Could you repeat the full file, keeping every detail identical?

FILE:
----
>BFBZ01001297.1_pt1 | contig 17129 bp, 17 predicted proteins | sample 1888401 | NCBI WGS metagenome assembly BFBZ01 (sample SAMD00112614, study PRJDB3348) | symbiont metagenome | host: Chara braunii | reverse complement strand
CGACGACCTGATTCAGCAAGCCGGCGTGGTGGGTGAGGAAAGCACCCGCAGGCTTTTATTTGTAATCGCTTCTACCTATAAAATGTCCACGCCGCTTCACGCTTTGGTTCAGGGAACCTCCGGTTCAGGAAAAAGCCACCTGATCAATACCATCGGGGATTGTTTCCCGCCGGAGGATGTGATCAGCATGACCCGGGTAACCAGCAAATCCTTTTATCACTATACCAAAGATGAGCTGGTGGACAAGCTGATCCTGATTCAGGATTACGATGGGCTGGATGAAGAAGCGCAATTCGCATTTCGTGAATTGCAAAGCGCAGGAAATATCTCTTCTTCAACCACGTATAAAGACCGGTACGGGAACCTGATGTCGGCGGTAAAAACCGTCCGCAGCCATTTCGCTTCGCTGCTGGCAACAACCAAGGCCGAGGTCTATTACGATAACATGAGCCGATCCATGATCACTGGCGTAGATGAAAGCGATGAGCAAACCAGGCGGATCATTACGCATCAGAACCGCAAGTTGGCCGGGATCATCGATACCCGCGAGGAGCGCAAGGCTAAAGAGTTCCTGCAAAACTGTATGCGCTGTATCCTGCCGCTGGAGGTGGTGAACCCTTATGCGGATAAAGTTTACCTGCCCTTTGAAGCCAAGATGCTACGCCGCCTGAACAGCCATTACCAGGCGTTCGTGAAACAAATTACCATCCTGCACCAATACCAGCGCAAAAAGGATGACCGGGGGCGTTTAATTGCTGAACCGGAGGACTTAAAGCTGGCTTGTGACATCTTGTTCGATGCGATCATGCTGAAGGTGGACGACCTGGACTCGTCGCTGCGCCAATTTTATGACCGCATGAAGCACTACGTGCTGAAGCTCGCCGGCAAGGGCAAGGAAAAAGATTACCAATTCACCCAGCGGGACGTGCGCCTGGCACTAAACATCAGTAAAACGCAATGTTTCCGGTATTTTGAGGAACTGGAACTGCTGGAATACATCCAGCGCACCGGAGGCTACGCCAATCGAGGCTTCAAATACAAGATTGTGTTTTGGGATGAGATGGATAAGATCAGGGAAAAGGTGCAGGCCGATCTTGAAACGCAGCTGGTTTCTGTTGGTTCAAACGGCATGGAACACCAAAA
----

>BFBZ01001297.1_pt1 | contig 17129 bp, 17 predicted proteins | sample 1888401 | NCBI WGS metagenome assembly BFBZ01 (sample SAMD00112614, study PRJDB3348) | symbiont metagenome | host: Chara braunii | reverse complement strand
CGACGACCTGATTCAGCAAGCCGGCGTGGTGGGTGAGGAAAGCACCCGCAGGCTTTTATTTGTAATCGCTTCTACCTATAAAATGTCCACGCCGCTTCACGCTTTGGTTCAGGGAACCTCCGGTTCAGGAAAAAGCCACCTGATCAATACCATCGGGGATTGTTTCCCGCCGGAGGATGTGATCAGCATGACCCGGGTAACCAGCAAATCCTTTTATCACTATACCAAAGATGAGCTGGTGGACAAGCTGATCCTGATTCAGGATTACGATGGGCTGGATGAAGAAGCGCAATTCGCATTTCGTGAATTGCAAAGCGCAGGAAATATCTCTTCTTCAACCACGTATAAAGACCGGTACGGGAACCTGATGTCGGCGGTAAAAACCGTCCGCAGCCATTTCGCTTCGCTGCTGGCAACAACCAAGGCCGAGGTCTATTACGATAACATGAGCCGATCCATGATCACTGGCGTAGATGAAAGCGATGAGCAAACCAGGCGGATCATTACGCATCAGAACCGCAAGTTGGCCGGGATCATCGATACCCGCGAGGAGCGCAAGGCTAAAGAGTTCCTGCAAAACTGTATGCGCTGTATCCTGCCGCTGGAGGTGGTGAACCCTTATGCGGATAAAGTTTACCTGCCCTTTGAAGCCAAGATGCTACGCCGCCTGAACAGCCATTACCAGGCGTTCGTGAAACAAATTACCATCCTGCACCAATACCAGCGCAAAAAGGATGACCGGGGGCGTTTAATTGCTGAACCGGAGGACTTAAAGCTGGCTTGTGACATCTTGTTCGATGCGATCATGCTGAAGGTGGACGACCTGGACTCGTCGCTGCGCCAATTTTATGACCGCATGAAGCACTACGTGCTGAAGCTCGCCGGCAAGGGCAAGGAAAAAGATTACCAATTCACCCAGCGGGACGTGCGCCTGGCACTAAACATCAGTAAAACGCAATGTTTCCGGTATTTTGAGGAACTGGAACTGCTGGAATACATCCAGCGCACCGGAGGCTACGCCAATCGAGGCTTCAAATACAAGATTGTGTTTTGGGATGAGATGGATAAGATCAGGGAAAAGGTGCAGGCCGATCTTGAAACGCAGCTGGTTTCTGTTGGTTCAAACGGCATGGAACACCAAAA